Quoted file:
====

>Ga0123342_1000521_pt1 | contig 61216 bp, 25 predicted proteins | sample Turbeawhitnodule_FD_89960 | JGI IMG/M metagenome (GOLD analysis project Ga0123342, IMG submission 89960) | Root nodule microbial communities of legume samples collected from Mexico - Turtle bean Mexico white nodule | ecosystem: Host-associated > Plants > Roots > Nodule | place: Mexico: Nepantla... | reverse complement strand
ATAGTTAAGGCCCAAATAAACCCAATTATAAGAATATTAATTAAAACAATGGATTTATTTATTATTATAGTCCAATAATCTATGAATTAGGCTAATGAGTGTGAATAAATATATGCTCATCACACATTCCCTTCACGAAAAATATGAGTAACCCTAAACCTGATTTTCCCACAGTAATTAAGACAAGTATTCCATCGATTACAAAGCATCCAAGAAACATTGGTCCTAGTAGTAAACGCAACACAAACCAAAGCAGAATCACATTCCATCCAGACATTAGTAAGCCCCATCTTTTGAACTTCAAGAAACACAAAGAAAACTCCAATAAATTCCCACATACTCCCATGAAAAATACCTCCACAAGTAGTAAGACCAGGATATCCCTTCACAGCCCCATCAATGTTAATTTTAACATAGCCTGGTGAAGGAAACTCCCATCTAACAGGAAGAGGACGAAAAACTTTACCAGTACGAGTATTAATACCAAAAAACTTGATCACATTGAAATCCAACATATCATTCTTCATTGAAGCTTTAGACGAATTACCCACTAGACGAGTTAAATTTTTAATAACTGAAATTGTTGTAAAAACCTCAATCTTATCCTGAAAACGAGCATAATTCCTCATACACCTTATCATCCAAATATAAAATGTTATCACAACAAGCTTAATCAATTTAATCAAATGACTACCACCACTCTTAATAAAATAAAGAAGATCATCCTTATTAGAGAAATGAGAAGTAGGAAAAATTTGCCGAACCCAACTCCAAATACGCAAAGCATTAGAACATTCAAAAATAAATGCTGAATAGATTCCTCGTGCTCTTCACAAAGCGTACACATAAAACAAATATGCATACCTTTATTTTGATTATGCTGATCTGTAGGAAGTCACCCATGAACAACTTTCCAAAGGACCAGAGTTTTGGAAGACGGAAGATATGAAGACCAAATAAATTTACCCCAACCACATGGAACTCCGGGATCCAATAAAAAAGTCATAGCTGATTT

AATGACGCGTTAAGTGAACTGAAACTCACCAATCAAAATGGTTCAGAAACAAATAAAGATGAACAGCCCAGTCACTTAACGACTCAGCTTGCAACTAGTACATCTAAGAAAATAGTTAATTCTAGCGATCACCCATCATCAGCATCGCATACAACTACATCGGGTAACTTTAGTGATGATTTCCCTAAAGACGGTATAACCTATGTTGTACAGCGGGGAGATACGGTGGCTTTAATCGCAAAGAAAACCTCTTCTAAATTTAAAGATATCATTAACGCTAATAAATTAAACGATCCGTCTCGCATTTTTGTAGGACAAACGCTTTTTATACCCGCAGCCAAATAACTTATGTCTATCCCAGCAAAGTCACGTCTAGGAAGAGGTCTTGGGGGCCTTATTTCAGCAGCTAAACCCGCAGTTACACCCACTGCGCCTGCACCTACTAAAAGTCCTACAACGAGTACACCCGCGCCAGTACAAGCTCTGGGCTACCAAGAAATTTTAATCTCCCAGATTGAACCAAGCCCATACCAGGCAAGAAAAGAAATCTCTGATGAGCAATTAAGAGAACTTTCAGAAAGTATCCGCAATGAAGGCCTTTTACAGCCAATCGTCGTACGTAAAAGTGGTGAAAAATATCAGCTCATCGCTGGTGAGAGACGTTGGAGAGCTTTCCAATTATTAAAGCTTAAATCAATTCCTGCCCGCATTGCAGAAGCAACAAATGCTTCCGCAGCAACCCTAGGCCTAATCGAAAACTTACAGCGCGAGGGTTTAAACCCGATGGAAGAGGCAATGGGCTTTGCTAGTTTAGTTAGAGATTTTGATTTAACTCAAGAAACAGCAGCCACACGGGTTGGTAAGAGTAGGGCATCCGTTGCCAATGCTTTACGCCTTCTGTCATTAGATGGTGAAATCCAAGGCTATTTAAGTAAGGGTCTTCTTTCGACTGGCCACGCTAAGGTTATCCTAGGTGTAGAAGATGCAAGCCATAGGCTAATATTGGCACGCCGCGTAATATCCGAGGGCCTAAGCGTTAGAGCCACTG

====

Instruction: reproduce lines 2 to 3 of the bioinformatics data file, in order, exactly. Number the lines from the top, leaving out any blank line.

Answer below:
ATAGTTAAGGCCCAAATAAACCCAATTATAAGAATATTAATTAAAACAATGGATTTATTTATTATTATAGTCCAATAATCTATGAATTAGGCTAATGAGTGTGAATAAATATATGCTCATCACACATTCCCTTCACGAAAAATATGAGTAACCCTAAACCTGATTTTCCCACAGTAATTAAGACAAGTATTCCATCGATTACAAAGCATCCAAGAAACATTGGTCCTAGTAGTAAACGCAACACAAACCAAAGCAGAATCACATTCCATCCAGACATTAGTAAGCCCCATCTTTTGAACTTCAAGAAACACAAAGAAAACTCCAATAAATTCCCACATACTCCCATGAAAAATACCTCCACAAGTAGTAAGACCAGGATATCCCTTCACAGCCCCATCAATGTTAATTTTAACATAGCCTGGTGAAGGAAACTCCCATCTAACAGGAAGAGGACGAAAAACTTTACCAGTACGAGTATTAATACCAAAAAACTTGATCACATTGAAATCCAACATATCATTCTTCATTGAAGCTTTAGACGAATTACCCACTAGACGAGTTAAATTTTTAATAACTGAAATTGTTGTAAAAACCTCAATCTTATCCTGAAAACGAGCATAATTCCTCATACACCTTATCATCCAAATATAAAATGTTATCACAACAAGCTTAATCAATTTAATCAAATGACTACCACCACTCTTAATAAAATAAAGAAGATCATCCTTATTAGAGAAATGAGAAGTAGGAAAAATTTGCCGAACCCAACTCCAAATACGCAAAGCATTAGAACATTCAAAAATAAATGCTGAATAGATTCCTCGTGCTCTTCACAAAGCGTACACATAAAACAAATATGCATACCTTTATTTTGATTATGCTGATCTGTAGGAAGTCACCCATGAACAACTTTCCAAAGGACCAGAGTTTTGGAAGACGGAAGATATGAAGACCAAATAAATTTACCCCAACCACATGGAACTCCGGGATCCAATAAAAAAGTCATAGCTGATTT

AATGACGCGTTAAGTGAACTGAAACTCACCAATCAAAATGGTTCAGAAACAAATAAAGATGAACAGCCCAGTCACTTAACGACTCAGCTTGCAACTAGTACATCTAAGAAAATAGTTAATTCTAGCGATCACCCATCATCAGCATCGCATACAACTACATCGGGTAACTTTAGTGATGATTTCCCTAAAGACGGTATAACCTATGTTGTACAGCGGGGAGATACGGTGGCTTTAATCGCAAAGAAAACCTCTTCTAAATTTAAAGATATCATTAACGCTAATAAATTAAACGATCCGTCTCGCATTTTTGTAGGACAAACGCTTTTTATACCCGCAGCCAAATAACTTATGTCTATCCCAGCAAAGTCACGTCTAGGAAGAGGTCTTGGGGGCCTTATTTCAGCAGCTAAACCCGCAGTTACACCCACTGCGCCTGCACCTACTAAAAGTCCTACAACGAGTACACCCGCGCCAGTACAAGCTCTGGGCTACCAAGAAATTTTAATCTCCCAGATTGAACCAAGCCCATACCAGGCAAGAAAAGAAATCTCTGATGAGCAATTAAGAGAACTTTCAGAAAGTATCCGCAATGAAGGCCTTTTACAGCCAATCGTCGTACGTAAAAGTGGTGAAAAATATCAGCTCATCGCTGGTGAGAGACGTTGGAGAGCTTTCCAATTATTAAAGCTTAAATCAATTCCTGCCCGCATTGCAGAAGCAACAAATGCTTCCGCAGCAACCCTAGGCCTAATCGAAAACTTACAGCGCGAGGGTTTAAACCCGATGGAAGAGGCAATGGGCTTTGCTAGTTTAGTTAGAGATTTTGATTTAACTCAAGAAACAGCAGCCACACGGGTTGGTAAGAGTAGGGCATCCGTTGCCAATGCTTTACGCCTTCTGTCATTAGATGGTGAAATCCAAGGCTATTTAAGTAAGGGTCTTCTTTCGACTGGCCACGCTAAGGTTATCCTAGGTGTAGAAGATGCAAGCCATAGGCTAATATTGGCACGCCGCGTAATATCCGAGGGCCTAAGCGTTAGAGCCACTG